Solid organ transplantation is currently a treatment option for patients with advanced organ dysfunction. This is a brief historical review of the events that took place in the first human solid organ transplants in the world and at the time when the first transplants took place in Spain.
Keywords: History of Medicine; Organ Transplantation; Transplantation Immunology; Kidney Transplantation; Liver Transplantation; Heart Transplantation; Lung Transplantation; Spanish Transplantation History
Abbreviations: HLA: Human Leukocyte Antigen; ONT: Organización Nacional de Trasplante (name of the Spanish National Transplant Organisation); SOT: Solid Organ Transplantation
On the Basis of the Definition
According to the dictionary of the Royal Spanish Academy , transplanting consists of “transferring a living organ or tissue from a donor organism to a recipient organism”. For its part, the dictionary of medical terms of the Royal Academy of Medicine of Spain , includes a broader definition of the term transplant: “to transfer an organ or tissue from one place to another in the same individual, between individuals of the same species or between individuals of different species”, adding to the concept the possibilities in terms of types of donors and possible recipients. The term “transplantation” comes from Latin, as the sum of “trans” (beyond) + “plant(āre)” (i.e. to plant) and literally means “change of location of a plant”. The surgical use of this term has been documented in English since 1951  and refers to the “operation of transplanting into a recipient organism an organ or tissue taken from a donor organism. A distinction is made between autologous transplantation, isotransplantation, allotransplantation and heterotransplantation according to whether the donor and recipient organisms are identical, univitelline twins, members of the same species or members of different species, respectively”.
Early Historical References
Although there are references to transplantation techniques dating back to antiquity, such as the legend of Saints Cosmas and Damian , which describes how these twin brothers amputate the leg of a deacon with a tumour (in some versions they say he had severe ischaemia) and then transplant the leg of a recently buried Ethiopian; the real breakthrough in solid organ transplantation is considered to have come at the beginning of the 20th century. This era was marked by several milestones, including the following: the refinement of the vascular anastomosis technique by Alexis Carrel  (who received the Nobel Prize in Physiology or Medicine in 1912), Charles Claude Guthrie, Mathieu Jaboulay and Julius Dorfler; the refinement of organ transplantation techniques in animals by Emerich Ullmann in 1902, with a kidney transplant between dogs, and the techniques described by Vladimir P Demikhov  between the 1930s and 1950s, which laid the foundations for surgical techniques used in humans; within the field of Immunology, the scientific breakthrough of the 20th century was the discovery of acquired immune tolerance by Peter Brian Medawar and Frank Macfarlane Burnet (who received the Nobel Prize in Physiology and Medicine in 1960) [6,7]; this was accompanied by the discovery of drugs with immunosuppressive properties_ especially from the 1960s [8,9] .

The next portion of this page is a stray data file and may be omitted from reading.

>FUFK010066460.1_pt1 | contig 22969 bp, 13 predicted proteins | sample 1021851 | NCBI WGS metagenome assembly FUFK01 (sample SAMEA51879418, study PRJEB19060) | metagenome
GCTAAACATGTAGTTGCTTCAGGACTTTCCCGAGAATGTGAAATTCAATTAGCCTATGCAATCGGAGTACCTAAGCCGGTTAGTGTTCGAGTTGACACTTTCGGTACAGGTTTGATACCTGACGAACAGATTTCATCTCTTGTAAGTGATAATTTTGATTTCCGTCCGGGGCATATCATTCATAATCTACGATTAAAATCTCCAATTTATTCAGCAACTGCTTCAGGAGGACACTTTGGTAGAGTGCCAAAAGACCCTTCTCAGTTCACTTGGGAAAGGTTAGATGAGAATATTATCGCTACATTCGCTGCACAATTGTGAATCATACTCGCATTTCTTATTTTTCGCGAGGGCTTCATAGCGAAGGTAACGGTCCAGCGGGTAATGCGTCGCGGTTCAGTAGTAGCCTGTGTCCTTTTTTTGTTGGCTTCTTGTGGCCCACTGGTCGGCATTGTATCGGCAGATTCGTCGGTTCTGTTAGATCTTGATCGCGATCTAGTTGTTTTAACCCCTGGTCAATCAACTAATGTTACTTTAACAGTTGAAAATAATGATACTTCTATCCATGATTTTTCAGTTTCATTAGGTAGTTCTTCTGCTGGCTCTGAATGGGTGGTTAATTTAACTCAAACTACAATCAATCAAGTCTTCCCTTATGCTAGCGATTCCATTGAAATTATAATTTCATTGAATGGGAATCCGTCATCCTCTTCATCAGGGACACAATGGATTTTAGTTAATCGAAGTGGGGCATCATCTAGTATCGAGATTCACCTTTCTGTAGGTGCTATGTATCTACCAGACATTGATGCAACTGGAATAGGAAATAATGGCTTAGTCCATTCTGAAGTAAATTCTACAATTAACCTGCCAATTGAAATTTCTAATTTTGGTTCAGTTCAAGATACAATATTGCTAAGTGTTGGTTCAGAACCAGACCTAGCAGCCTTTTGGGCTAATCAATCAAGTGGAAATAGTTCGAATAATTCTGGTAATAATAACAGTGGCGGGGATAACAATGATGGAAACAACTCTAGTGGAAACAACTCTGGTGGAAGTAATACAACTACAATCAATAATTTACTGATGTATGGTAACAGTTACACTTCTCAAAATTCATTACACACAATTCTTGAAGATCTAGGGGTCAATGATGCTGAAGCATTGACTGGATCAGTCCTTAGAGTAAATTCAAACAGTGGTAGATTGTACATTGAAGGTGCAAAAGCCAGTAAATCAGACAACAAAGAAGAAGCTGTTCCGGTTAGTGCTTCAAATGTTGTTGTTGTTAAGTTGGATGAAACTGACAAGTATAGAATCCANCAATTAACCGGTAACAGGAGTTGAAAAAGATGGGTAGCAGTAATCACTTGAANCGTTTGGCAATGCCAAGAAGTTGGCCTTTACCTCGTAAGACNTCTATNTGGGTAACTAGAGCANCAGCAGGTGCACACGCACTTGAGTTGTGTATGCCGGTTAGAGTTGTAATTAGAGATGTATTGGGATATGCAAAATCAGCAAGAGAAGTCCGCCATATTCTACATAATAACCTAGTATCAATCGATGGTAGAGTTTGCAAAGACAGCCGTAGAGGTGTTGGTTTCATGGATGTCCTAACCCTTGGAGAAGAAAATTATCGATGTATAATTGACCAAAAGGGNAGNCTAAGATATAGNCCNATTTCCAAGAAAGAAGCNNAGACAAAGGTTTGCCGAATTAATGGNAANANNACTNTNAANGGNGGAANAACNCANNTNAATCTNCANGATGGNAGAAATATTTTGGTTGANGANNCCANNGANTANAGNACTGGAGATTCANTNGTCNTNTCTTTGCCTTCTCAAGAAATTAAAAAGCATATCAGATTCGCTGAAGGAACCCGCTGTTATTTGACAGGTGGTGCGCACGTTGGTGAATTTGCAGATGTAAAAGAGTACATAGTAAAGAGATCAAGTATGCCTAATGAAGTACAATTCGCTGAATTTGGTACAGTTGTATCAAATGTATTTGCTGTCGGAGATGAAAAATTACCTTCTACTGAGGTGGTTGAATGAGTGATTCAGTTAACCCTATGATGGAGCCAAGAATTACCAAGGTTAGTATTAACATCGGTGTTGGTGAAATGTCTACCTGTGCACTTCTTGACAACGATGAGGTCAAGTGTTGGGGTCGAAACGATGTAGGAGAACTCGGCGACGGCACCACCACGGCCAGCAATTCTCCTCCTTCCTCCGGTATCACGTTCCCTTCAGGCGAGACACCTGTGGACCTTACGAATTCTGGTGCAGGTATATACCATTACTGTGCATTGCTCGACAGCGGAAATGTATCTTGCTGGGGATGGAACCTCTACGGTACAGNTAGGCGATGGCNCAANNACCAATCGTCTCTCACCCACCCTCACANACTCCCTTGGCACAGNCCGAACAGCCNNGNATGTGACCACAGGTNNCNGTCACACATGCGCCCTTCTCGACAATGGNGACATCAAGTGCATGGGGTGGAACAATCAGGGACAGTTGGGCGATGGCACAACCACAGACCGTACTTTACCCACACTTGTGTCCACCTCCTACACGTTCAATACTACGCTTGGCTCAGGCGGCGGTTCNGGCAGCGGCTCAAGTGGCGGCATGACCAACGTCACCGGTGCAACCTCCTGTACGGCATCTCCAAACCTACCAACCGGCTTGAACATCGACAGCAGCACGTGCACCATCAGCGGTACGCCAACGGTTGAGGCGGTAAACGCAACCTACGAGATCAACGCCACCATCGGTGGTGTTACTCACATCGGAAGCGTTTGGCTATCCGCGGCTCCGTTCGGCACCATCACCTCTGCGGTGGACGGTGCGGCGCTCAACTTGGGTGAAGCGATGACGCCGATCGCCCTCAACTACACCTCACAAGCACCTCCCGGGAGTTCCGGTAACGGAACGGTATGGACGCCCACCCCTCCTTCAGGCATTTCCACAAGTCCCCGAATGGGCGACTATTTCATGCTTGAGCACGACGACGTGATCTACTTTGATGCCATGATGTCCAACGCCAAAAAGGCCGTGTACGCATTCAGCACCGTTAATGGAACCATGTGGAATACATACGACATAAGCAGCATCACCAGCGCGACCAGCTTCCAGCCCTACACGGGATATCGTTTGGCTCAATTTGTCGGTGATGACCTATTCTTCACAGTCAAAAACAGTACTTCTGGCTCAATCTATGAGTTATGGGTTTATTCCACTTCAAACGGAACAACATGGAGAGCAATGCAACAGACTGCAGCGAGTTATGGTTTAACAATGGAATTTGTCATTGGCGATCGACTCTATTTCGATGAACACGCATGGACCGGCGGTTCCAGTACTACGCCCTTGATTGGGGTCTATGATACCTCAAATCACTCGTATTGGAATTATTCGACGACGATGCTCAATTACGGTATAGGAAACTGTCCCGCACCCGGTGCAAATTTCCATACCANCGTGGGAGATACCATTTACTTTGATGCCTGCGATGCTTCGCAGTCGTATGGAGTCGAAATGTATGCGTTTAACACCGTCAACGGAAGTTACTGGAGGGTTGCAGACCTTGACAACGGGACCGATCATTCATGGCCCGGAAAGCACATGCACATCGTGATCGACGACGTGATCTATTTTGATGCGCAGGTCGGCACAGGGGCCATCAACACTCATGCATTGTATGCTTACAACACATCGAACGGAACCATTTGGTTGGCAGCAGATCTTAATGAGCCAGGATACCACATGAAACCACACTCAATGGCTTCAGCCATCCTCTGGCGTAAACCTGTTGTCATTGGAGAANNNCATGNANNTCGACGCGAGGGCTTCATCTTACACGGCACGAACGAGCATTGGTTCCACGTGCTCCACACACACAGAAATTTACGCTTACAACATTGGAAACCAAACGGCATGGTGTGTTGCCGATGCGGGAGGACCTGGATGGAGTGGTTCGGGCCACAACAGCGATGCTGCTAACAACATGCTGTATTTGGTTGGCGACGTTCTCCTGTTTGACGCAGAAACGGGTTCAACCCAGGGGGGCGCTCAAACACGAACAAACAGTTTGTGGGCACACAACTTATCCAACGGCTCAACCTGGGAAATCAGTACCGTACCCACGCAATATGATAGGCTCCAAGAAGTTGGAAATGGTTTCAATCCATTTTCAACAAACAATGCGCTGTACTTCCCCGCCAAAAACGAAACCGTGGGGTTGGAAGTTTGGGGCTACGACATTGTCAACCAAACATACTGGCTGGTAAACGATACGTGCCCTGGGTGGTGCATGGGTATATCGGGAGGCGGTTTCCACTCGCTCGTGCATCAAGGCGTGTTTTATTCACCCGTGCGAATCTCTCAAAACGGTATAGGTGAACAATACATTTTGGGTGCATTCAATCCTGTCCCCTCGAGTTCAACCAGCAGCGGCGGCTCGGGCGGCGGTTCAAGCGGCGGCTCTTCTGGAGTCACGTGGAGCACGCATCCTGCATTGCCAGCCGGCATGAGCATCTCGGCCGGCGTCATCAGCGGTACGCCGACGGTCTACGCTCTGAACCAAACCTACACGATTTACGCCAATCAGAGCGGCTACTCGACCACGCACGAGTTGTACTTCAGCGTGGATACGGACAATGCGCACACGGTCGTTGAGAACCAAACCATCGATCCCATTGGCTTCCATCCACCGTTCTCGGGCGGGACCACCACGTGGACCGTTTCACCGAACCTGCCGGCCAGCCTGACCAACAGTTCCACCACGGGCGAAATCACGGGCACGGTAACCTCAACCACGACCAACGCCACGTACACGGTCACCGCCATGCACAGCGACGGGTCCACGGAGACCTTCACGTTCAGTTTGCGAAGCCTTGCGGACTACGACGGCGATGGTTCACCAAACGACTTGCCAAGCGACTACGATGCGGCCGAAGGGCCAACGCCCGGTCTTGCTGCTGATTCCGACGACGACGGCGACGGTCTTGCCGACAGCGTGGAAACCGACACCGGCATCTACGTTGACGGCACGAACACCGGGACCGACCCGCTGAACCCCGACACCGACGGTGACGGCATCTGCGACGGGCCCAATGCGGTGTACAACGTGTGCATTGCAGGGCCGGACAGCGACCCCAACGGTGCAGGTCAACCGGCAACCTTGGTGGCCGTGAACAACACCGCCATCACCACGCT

First Solid Organ Transplant in Humans in the World
Renal Transplantation: The first human kidney transplant in history took place in 1933 and was performed by the Ukrainian surgeon Voronoy . The recipient was a young woman in a uraemic coma and the donor was a 60-year-old man; although the patient survived the surgery, the transplanted kidneys failed to function properly and on the third day the patient died. Voronoy performed five more cadaver kidney transplants in 1949, again without success. It was not until 23 December 1954 that Joseph Murray succeeded for the first time in performing a successful kidney transplant in humans at the Peter Bent Brighan Hospital in Boston. In this case, the donor and recipient were univitelline twins [11,12]. Murray received the Nobel Prize in Physiology and Medicine in 1990 for performing the first successful human organ transplantation. In the following years, kidney transplantation between twins continued to be performed, with subsequent good progress. At the same time, discoveries in the field of immunology and the development of immunosuppressive drugs made it possible to consider organ transplantation between immunologically nonidentical people.
Liver Transplantation: The first liver transplant was performed on 1 March 1963, at the Veteran’s Hospital in Denver (Colorado) by Thomas Starzl’s team. The recipient was a 3-year-old boy with biliary atresia, who died within hours of the transplant. Two months later, the same team performed another liver transplant on a 48-year-old man with liver cancer, who was implanted with the organ of a patient who had died of a brain tumour; this time, despite achieving adequate liver function, the recipient survived for 22 days, dying after suffering a pulmonary embolism. Like other types of solid organ transplantation, it was not until the 1980s that there was an improvement in the results of liver transplantation in relation to major advances in surgical techniques, coagulation management and the discovery of immunosuppressive drugs .